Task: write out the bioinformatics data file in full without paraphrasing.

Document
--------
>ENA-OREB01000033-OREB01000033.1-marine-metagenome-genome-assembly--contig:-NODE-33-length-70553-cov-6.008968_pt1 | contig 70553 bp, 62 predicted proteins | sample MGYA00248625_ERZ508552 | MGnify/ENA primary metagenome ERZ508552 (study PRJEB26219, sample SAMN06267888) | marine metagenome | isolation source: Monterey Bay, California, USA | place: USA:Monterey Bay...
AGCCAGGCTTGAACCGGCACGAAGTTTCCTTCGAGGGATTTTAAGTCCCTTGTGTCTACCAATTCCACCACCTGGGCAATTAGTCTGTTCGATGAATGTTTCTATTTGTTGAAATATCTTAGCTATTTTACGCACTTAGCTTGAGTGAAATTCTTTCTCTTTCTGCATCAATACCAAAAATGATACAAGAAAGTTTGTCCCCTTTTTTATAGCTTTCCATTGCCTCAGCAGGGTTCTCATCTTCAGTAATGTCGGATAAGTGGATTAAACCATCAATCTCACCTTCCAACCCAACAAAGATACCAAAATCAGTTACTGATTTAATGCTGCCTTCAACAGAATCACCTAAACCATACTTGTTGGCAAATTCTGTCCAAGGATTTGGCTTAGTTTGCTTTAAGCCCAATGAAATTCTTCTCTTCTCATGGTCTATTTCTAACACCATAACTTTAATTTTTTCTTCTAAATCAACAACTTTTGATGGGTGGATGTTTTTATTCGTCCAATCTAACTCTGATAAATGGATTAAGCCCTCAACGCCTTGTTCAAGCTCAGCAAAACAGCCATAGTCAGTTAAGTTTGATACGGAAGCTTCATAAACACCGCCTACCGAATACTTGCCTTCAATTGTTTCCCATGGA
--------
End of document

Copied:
>ENA-OREB01000033-OREB01000033.1-marine-metagenome-genome-assembly--contig:-NODE-33-length-70553-cov-6.008968_pt1 | contig 70553 bp, 62 predicted proteins | sample MGYA00248625_ERZ508552 | MGnify/ENA primary metagenome ERZ508552 (study PRJEB26219, sample SAMN06267888) | marine metagenome | isolation source: Monterey Bay, California, USA | place: USA:Monterey Bay...
AGCCAGGCTTGAACCGGCACGAAGTTTCCTTCGAGGGATTTTAAGTCCCTTGTGTCTACCAATTCCACCACCTGGGCAATTAGTCTGTTCGATGAATGTTTCTATTTGTTGAAATATCTTAGCTATTTTACGCACTTAGCTTGAGTGAAATTCTTTCTCTTTCTGCATCAATACCAAAAATGATACAAGAAAGTTTGTCCCCTTTTTTATAGCTTTCCATTGCCTCAGCAGGGTTCTCATCTTCAGTAATGTCGGATAAGTGGATTAAACCATCAATCTCACCTTCCAACCCAACAAAGATACCAAAATCAGTTACTGATTTAATGCTGCCTTCAACAGAATCACCTAAACCATACTTGTTGGCAAATTCTGTCCAAGGATTTGGCTTAGTTTGCTTTAAGCCCAATGAAATTCTTCTCTTCTCATGGTCTATTTCTAACACCATAACTTTAATTTTTTCTTCTAAATCAACAACTTTTGATGGGTGGATGTTTTTATTCGTCCAATCTAACTCTGATAAATGGATTAAGCCCTCAACGCCTTGTTCAAGCTCAGCAAAACAGCCATAGTCAGTTAAGTTTGATACGGAAGCTTCATAAACACCGCCTACCGAATACTTGCCTTCAATTGTTTCCCATGGA